Isaiah 37:16; 44:24; Nehemiah 9:6; Psalm 95:5-7 – God is the Maker




“O LORD of hosts, the God of Israel, who is enthroned above the cherubim, You are the God, You alone, of all the kingdoms of the earth. You have made heaven and earth” (Isaiah 37:16).

“Thus says the LORD, your Redeemer, and the one who formed you from the womb, ‘I, the LORD, am the maker of all things, stretching out the heavens by Myself and spreading out the earth all alone’” (Isaiah 44:24).

“You alone are the LORD. You have made the heavens, the heaven of heavens with all their host, the earth and all that is on it, the seas and all that is in them. You give life to all of them and the heavenly host bows down before You” (Nehemiah 9:6).

“The sea is His, for it was He who made it, and His hands formed the dry land. Come, let us worship and bow down, let us kneel before the LORD our Maker. For He is our God, and we are the people of His pasture and the sheep of His hand…” (Psalm 95:5-7).

reproduced from Salvation on the Line, Volume I

The uniform claim of the Tanach or Hebrew Scriptures is that the God of Israel is the One True Creator. Jeremiah 10:16 exclaims, “For the Maker of all is He” (also 51:19). This includes not only the universe at large (Psalm 102:25), but the creation of man and woman in His image (Genesis 1:27; 2:7). Quite contrary to some of the creation myths of the Ancient Near East, it is not as though the universe and humankind came as the result of some sexual union of gods and goddesses, only to create people to be their slaves. The Hebrew Tanach is fairly straightforward in its assertion that the LORD God alone created the universe at large, and man and woman, for His good pleasure and purposes—with all to be highly valued and treasured as originating from Him. Those who hold to either a high Christology of Yeshua the Messiah being uncreated as God, or a low Christology of Yeshua the Messiah being some created supernatural agent, both rightly recognize that the God of Israel is the One True Creator. Disagreements ensue regarding the relationship of Yeshua to this Creator.

How would those who affirm the God of Israel as the One True Creator, and perhaps Yeshua the Messiah as a supernatural yet created agent of God, widely perceive of Him in relation to the creation of the universe and humankind? Frequently, those who hold to a low Christology perceive or depict Yeshua in terms of the figure of Wisdom (Proverbs 8:22-31), a force of God which pre-existed our present universe, but in Second Temple Jewish literature, for sure, was nonetheless itself created (discussed further). Such a force of God, as depicted, was employed by Him to assist in the creation of the world.

Those who hold to a high Christology of Yeshua the Messiah being uncreated, as One who is integrated into the Divine Identity, would definitely view various statements appearing in the Apostolic Writings as Yeshua not just participating in the creation of the universe, but participating in the creation of the universe in a way significantly different to that of the figure Wisdom. The statement of Colossians 1:16 declares, “For by Him all things were created, both in the heavens and on earth, visible and invisible, whether thrones or dominions or rulers or authorities—all things have been created through Him and for Him.” Those who hold to a high Christology may indeed agree that similar to the figure Wisdom, the Son was a means by which the Father created the universe; contrary to the figure Wisdom, the universe being created by or in Him and for Him, begs important factors to be probed about the relationship of the Son in regard to Creation. Hebrews 1:2-3 further testifies of Yeshua, that the Father “appointed [Him] heir of all things, through whom also He made the world. And He is the radiance of His glory and the exact representation of His nature, and upholds all things by the word of His power.” Would a supernatural yet created agent of God be an entity possessing the natural ability to be “upholding the universe by his word of power” (RSV)?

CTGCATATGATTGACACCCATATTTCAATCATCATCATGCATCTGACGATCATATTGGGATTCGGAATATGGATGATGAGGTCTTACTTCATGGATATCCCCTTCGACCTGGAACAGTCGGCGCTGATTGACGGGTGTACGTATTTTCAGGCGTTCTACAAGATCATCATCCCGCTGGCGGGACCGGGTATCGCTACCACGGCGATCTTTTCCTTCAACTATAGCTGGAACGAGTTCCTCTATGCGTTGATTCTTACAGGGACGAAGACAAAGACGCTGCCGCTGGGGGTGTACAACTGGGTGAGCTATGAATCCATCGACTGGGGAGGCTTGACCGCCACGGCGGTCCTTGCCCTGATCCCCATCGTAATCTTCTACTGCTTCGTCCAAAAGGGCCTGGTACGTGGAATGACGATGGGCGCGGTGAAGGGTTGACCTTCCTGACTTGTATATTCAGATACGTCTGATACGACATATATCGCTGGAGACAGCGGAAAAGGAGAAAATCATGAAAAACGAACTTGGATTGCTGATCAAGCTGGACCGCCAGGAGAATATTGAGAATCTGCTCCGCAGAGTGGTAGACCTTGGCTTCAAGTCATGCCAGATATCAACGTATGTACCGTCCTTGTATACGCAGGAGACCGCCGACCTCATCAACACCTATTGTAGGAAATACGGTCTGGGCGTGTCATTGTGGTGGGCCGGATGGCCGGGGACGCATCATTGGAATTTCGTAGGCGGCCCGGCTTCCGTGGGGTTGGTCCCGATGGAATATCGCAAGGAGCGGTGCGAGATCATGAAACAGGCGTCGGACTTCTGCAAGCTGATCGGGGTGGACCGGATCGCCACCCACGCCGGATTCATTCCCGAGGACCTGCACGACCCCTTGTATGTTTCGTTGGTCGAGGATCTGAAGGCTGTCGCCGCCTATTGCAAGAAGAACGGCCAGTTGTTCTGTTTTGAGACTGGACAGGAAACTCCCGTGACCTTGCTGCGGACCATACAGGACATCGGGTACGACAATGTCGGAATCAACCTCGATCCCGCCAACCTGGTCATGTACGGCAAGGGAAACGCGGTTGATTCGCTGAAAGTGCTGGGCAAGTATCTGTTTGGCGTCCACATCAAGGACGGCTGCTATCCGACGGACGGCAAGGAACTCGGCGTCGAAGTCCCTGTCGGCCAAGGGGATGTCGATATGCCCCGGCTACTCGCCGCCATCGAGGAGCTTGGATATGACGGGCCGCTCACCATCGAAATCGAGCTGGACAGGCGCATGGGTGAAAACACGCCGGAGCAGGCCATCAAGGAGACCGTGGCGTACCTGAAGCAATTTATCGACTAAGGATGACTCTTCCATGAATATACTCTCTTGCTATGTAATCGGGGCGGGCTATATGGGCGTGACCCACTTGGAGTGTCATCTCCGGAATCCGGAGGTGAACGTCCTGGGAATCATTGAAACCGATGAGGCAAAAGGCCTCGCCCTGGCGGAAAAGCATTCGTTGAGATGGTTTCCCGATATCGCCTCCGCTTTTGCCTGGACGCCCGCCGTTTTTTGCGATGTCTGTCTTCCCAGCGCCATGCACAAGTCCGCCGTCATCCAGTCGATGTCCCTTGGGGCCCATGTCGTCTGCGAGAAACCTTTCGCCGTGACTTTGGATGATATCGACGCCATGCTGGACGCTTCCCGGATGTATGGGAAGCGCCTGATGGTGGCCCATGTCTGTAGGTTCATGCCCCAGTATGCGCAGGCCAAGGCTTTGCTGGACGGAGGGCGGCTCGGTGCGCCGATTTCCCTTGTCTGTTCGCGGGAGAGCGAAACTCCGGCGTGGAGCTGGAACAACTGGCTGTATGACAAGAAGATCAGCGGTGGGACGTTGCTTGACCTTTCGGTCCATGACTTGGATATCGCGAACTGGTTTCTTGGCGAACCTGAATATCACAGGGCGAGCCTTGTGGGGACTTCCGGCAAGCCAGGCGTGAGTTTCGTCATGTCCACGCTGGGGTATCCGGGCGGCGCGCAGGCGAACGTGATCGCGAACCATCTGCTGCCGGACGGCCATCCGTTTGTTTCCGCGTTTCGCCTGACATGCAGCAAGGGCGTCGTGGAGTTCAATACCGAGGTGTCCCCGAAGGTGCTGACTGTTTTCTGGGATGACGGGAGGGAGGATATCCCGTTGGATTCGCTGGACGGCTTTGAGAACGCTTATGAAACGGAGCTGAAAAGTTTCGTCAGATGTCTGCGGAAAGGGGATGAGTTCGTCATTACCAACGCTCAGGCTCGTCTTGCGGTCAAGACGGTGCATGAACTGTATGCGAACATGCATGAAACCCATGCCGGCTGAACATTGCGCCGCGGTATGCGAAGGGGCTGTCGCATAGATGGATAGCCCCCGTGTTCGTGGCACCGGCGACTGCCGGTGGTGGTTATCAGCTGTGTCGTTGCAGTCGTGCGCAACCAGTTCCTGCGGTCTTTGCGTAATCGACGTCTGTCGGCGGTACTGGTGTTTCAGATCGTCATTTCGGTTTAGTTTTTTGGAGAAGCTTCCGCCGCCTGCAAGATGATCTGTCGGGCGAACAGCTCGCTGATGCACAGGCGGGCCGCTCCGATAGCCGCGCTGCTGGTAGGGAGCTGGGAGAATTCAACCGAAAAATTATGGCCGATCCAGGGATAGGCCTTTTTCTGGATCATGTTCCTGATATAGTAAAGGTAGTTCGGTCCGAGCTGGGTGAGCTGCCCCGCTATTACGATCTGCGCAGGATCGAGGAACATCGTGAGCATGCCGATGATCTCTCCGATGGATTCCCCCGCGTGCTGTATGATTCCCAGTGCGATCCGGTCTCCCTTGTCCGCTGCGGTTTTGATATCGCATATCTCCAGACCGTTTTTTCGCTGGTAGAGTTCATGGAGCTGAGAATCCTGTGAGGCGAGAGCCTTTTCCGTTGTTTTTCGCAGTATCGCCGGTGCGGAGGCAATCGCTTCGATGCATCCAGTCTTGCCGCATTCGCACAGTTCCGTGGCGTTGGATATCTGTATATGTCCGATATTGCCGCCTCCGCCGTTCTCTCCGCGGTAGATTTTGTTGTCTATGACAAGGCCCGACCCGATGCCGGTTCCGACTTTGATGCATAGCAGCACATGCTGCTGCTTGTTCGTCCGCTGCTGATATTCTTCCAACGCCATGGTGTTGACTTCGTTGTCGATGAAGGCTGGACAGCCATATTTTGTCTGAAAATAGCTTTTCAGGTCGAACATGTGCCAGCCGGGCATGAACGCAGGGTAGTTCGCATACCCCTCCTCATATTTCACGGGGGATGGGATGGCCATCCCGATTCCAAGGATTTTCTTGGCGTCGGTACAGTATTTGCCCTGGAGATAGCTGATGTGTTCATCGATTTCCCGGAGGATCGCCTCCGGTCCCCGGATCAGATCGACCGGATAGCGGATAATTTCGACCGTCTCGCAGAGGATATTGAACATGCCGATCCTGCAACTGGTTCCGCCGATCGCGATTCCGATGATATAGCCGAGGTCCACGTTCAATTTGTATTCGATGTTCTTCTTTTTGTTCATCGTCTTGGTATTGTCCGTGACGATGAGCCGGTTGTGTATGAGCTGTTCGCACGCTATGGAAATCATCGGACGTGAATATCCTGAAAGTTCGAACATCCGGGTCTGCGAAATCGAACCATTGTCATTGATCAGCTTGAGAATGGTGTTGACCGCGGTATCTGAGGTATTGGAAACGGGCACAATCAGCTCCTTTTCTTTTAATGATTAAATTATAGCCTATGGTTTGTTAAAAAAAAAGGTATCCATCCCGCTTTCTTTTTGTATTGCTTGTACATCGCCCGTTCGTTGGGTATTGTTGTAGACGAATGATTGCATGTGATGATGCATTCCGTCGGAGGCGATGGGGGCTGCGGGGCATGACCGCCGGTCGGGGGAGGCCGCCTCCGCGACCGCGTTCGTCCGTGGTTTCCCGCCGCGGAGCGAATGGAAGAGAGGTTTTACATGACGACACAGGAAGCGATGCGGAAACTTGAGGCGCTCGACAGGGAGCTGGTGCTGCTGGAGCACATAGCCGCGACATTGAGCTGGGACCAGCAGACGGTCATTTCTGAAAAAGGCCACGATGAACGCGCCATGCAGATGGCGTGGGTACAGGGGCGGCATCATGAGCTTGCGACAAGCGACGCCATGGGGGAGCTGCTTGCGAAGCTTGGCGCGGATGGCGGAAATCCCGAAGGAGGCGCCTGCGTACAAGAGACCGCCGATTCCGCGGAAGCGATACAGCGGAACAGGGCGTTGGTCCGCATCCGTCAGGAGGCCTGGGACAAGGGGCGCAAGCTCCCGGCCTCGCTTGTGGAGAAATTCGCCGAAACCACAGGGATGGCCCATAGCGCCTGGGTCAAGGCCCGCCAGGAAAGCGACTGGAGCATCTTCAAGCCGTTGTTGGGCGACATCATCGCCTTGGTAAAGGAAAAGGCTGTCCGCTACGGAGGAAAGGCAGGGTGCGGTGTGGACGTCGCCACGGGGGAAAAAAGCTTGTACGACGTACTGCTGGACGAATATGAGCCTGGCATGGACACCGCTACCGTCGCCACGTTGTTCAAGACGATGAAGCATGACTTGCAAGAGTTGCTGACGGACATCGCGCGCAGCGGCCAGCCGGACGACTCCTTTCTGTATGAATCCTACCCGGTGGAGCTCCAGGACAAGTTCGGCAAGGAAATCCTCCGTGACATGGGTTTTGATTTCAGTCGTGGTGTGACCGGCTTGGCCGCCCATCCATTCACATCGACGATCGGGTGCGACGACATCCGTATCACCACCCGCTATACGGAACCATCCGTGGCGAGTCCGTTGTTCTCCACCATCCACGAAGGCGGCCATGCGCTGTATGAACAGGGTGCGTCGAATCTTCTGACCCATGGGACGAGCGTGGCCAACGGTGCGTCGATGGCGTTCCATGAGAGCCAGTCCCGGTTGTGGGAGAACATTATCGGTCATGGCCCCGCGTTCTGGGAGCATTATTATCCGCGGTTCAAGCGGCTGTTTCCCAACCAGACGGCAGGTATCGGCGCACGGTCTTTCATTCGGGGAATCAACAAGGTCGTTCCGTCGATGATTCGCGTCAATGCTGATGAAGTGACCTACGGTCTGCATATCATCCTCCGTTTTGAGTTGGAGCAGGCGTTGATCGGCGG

The further testimony of the Apostolic Scriptures is that Yeshua the Messiah was not just present at the creation of the universe, and that He was the means by which the Father created it; there are statements made of Yeshua the Messiah involving the creation and purpose of the universe and humankind, which no supernatural yet created entity can be said to have. The intriguing word of Ecclesiastes 12:1, “Remember also your Creator in the days of your youth,” when seen in the Hebrew u’zekor et’bor’ekha b’mei b’churotekha, “Remember also thy Creators in days of thy youth” (YLT) or “and-remember! *** Ones-Creating-you in-days-of youths-of-you” (Kohlenberger),[1] certainly adds a dimension to be considered which can be commonly overlooked, and need not be left out, when evaluating the nature of the Messiah in relationship to the establishment of the cosmos.[2]


[1] Kohlenberger, 3:588.

[2] For a further, useful discussion, consult Chapter 15 of Bowman and Komoszewski, “Meet Your Maker,” pp 185-193.